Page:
As plans to bring offshore wind to the North Coast move steadily ahead, commercial fishermen are urging federal and state regulatory agencies to pump the brakes.
“I want to make one thing clear: Fishermen are not opposing [renewable] projects up here, we’re opposing the loss of thousands of miles of fishing grounds,” Ken Bates, president of the California Fishermen’s Resiliency Association (CFRA), told the Outpost in a recent interview. “Fishermen understand what’s going on with the climate. They can see what’s going on with the ocean. They get it. … That being said, we need to exercise a little bit of caution before we just throw these projects to the wind, so to speak.”
“Interestingly enough, the areas that are the windiest on the California, Oregon and Washington coasts are also the areas that are most biologically productive,” Bates said. 
Bates has relayed his concerns to the Bureau of Ocean Energy Management (BOEM), the federal agency that oversees the development of offshore renewable energy projects, but he feels commercial fishermen aren’t being heard.
“The lease area was picked by [BOEM] without input from anybody in the fishing fleet,” he said, adding that there are only a handful of fully operational floating wind turbines in the world. “Part of what fishermen are asking for is to slow down. Let’s be careful and make sure we’re not doing more damage than we’re hoping to alleviate by implementing this technology in the ocean. …We’re scrambling to try to find a way to have some input in this process.”
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As efforts to bring an offshore wind development to the Humboldt County coast ramp up, local stakeholders are vying to get a big ol’ slice of that offshore wind pie.

There will be inevitable impacts associated with the development, especially for folks living along the Samoa Peninsula where the terminal will be built and wind turbine construction, assembly and staging will take place.

The Biden Administration announced this morning that it’s ready to proceed with putting two swaths of the ocean off Humboldt County up for lease to potential offshore wind developers.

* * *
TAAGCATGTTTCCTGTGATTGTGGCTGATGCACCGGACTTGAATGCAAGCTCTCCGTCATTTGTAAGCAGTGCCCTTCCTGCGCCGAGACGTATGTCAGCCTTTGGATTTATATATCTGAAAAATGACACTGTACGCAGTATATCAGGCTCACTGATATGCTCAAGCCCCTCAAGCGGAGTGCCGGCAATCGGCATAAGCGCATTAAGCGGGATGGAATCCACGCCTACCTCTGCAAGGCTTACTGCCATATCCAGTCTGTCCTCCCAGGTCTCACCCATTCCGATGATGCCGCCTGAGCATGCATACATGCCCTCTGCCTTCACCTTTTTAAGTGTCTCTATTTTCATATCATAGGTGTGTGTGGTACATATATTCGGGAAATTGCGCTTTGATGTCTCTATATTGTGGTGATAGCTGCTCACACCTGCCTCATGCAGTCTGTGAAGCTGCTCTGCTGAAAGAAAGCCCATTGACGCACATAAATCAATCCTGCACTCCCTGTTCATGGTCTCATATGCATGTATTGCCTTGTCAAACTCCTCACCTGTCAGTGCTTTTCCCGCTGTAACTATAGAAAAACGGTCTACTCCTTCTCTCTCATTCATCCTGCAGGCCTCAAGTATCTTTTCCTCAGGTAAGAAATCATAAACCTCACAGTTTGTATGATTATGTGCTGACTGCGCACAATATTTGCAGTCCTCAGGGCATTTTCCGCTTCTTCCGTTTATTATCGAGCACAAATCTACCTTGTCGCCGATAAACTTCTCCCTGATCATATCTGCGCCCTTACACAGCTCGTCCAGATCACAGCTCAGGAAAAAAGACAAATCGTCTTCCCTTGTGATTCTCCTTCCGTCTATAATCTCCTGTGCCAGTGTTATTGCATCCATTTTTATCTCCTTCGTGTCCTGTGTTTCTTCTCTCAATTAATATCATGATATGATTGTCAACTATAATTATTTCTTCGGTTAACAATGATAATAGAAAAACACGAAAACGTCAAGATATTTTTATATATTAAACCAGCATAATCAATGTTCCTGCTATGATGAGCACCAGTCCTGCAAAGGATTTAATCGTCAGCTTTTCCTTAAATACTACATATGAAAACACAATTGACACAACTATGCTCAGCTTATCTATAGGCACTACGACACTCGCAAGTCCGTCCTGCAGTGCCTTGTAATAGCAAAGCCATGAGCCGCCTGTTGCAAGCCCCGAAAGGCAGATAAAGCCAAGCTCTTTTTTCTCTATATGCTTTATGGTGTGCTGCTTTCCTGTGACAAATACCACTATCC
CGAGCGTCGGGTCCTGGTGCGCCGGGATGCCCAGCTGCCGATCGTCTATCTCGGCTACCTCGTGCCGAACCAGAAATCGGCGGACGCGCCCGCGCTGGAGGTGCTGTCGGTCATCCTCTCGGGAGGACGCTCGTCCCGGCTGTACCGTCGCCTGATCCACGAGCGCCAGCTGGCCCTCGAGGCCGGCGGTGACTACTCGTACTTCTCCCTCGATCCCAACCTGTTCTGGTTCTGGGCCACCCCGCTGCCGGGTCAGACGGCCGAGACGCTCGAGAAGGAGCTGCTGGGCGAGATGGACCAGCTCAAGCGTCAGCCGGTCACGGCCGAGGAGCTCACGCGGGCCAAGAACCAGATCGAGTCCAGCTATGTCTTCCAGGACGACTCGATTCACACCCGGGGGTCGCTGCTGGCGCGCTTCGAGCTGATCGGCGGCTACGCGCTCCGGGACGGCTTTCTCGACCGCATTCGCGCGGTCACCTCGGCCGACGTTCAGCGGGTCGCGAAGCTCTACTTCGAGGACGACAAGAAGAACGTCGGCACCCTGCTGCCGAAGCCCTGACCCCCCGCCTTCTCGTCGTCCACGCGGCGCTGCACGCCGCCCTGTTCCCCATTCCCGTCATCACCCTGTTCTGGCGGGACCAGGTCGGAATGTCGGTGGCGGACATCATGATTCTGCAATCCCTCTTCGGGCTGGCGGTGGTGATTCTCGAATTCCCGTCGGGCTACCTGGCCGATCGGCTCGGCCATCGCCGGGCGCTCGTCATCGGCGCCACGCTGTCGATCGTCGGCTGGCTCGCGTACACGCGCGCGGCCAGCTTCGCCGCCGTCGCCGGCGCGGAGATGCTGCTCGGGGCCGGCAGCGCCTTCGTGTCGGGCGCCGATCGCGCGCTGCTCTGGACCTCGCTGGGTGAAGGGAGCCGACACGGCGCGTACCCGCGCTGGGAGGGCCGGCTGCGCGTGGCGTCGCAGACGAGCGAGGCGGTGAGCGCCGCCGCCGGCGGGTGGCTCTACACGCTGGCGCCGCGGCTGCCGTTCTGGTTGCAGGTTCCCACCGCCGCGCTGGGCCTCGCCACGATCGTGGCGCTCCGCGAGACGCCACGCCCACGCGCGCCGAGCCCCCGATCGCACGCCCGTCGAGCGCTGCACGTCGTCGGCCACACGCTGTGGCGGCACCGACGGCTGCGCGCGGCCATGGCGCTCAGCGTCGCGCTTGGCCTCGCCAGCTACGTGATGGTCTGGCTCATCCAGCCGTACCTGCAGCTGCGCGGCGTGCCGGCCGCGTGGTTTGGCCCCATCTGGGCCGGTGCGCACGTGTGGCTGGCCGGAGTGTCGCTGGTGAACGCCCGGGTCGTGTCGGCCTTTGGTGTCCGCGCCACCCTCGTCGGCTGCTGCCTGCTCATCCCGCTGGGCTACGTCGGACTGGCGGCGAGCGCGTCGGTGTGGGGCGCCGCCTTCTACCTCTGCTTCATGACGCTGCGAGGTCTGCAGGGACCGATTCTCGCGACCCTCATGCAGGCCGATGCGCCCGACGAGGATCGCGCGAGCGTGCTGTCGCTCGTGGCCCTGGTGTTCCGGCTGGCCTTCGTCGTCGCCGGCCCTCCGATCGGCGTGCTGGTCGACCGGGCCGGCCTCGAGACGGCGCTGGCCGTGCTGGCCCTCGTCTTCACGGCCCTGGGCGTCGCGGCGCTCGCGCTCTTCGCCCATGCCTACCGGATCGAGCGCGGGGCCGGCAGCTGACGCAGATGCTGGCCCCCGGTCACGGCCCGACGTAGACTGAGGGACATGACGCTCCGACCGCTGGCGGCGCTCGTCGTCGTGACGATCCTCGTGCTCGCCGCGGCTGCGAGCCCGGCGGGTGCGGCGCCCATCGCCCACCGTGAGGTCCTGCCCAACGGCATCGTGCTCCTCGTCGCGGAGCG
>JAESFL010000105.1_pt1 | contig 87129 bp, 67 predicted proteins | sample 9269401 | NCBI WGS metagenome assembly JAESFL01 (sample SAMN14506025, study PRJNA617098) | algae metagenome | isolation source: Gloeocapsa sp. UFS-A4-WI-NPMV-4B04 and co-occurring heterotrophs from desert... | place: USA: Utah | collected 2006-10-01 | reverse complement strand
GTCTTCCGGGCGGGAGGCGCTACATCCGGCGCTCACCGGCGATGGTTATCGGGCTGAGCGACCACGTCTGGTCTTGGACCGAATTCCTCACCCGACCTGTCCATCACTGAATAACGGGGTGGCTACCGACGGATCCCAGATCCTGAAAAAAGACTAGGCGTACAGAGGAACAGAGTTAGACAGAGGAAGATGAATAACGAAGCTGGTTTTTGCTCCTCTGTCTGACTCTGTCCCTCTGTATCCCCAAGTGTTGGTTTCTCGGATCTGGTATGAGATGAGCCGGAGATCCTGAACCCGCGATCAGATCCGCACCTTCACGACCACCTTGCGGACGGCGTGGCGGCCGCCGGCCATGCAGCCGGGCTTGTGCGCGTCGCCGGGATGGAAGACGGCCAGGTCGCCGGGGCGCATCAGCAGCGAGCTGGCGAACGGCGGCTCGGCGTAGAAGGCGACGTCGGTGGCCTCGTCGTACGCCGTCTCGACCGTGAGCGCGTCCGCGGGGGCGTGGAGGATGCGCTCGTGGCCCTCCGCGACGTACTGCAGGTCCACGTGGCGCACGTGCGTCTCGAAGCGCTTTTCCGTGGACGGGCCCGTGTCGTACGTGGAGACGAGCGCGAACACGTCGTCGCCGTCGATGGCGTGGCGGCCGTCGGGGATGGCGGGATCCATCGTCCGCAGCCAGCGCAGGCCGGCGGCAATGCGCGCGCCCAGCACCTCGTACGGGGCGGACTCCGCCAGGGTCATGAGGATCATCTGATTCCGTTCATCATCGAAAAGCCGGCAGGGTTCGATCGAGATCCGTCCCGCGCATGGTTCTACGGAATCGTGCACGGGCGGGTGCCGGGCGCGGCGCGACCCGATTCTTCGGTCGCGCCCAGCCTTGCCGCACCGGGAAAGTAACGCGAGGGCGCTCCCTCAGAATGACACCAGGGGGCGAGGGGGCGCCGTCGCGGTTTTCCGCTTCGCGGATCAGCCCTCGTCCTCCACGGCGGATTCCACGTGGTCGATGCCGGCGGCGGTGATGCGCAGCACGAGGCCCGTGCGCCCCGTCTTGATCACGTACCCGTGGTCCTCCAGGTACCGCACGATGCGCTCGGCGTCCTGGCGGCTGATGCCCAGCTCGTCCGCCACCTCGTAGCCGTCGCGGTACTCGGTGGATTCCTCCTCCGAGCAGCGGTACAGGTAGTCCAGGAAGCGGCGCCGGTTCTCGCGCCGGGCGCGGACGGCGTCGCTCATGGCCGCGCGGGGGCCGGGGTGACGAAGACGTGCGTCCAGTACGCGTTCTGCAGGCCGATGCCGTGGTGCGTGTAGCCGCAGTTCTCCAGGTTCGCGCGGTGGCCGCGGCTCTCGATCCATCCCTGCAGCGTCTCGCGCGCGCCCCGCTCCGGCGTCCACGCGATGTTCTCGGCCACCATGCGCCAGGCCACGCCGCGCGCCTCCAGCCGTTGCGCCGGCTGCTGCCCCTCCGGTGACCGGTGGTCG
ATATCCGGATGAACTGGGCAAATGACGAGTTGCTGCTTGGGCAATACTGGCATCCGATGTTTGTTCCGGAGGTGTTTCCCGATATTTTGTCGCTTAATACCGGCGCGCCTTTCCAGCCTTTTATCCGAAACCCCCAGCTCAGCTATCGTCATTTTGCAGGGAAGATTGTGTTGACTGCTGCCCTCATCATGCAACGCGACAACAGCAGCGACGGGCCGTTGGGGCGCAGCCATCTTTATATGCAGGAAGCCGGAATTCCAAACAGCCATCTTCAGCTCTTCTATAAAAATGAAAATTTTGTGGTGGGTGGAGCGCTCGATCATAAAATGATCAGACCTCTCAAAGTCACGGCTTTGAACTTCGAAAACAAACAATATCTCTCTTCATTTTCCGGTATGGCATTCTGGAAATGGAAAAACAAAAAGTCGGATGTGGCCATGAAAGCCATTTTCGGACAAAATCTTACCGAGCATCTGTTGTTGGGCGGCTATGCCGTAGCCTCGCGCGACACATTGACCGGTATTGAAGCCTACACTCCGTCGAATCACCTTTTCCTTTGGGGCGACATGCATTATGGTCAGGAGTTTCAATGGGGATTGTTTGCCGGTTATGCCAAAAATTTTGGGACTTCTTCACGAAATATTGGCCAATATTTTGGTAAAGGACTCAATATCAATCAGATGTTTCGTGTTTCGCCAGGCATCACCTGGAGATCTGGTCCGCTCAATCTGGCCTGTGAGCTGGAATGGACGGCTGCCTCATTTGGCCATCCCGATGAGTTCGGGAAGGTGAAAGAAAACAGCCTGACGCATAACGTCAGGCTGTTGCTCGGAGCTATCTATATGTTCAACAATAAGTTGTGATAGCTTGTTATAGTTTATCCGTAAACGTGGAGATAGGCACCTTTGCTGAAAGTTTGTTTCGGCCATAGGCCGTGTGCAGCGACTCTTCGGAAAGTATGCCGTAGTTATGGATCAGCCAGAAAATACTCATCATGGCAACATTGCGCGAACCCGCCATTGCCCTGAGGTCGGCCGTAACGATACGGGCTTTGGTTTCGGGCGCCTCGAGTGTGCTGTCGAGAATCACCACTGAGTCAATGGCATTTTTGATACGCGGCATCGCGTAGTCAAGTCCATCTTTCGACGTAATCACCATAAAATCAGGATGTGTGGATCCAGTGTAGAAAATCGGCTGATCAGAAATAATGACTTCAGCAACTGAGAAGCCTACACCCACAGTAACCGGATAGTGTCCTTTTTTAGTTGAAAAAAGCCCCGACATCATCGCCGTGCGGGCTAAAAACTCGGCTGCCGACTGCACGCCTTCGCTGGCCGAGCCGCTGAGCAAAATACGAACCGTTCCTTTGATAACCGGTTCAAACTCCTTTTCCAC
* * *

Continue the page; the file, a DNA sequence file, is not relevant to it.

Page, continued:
Leases for the two areas, which together total more than 206 square miles, will be sold at auction on Tuesday, Dec. 6.  Three areas near Morro Bay will go out for auction on the same date. These will be the first offshore wind leases on the Pacific Coast, and the first in the nation to support what the Department of Interior is calling “commercial-scale” offshore energy.
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This morning, the Humboldt Bay Harbor District has announced a partnership with a private company — Crowley Wind Services — to build a full-service facility to support offshore wind development all along the West Coast.
The development would happen at the district’s Marine Terminal II — a.k.a., the old pulp mill property in Samoa, which it acquired in 2013 — and would be located next to the planned Nordic Aquafarms onshore Atlantic salmon factory.

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Click HERE to see the site map.

Offshore wind is necessary to combat the climate crisis. With gigawatts of potential energy off of Humboldt’s coast as well as one of the first two lease areas proposed on the West Coast, Humboldt is leading the nation. As a leader, it is important that we set a strong example and that we can learn from this project to better develop offshore wind development that both maximizes the potential energy created while ensuring that whatever impacts occur are avoided, minimized and mitigated appropriately. 
EPIC and our friends at Humboldt Baykeeper, the Northcoast Environmental Center, and the Coalition for Responsible Transportation Priorities recently submitted comments to the Bureau of Ocean Energy Management (BOEM) on the proposed sale notice for the Humboldt Wind Area. Read them HERE
Wildlife Impacts Uncertain, So Plan for Uncertainty
The marine environment 20-25 miles offshore is relatively poorly studied. While we have some information about what kinds of wildlife use the area, there are still holes in our understanding of what species might be impacted. Even for the species we know exist in this environment, it is unclear how they might interact with floating offshore wind turbines because—excuse the pun—we are in uncharted waters. Only a handful of other floating offshore wind turbines exist and none on the West Coast. What do we do with uncertainty? One approach, adopted by our groups, is rigorous data collection that feeds into project modifications. 
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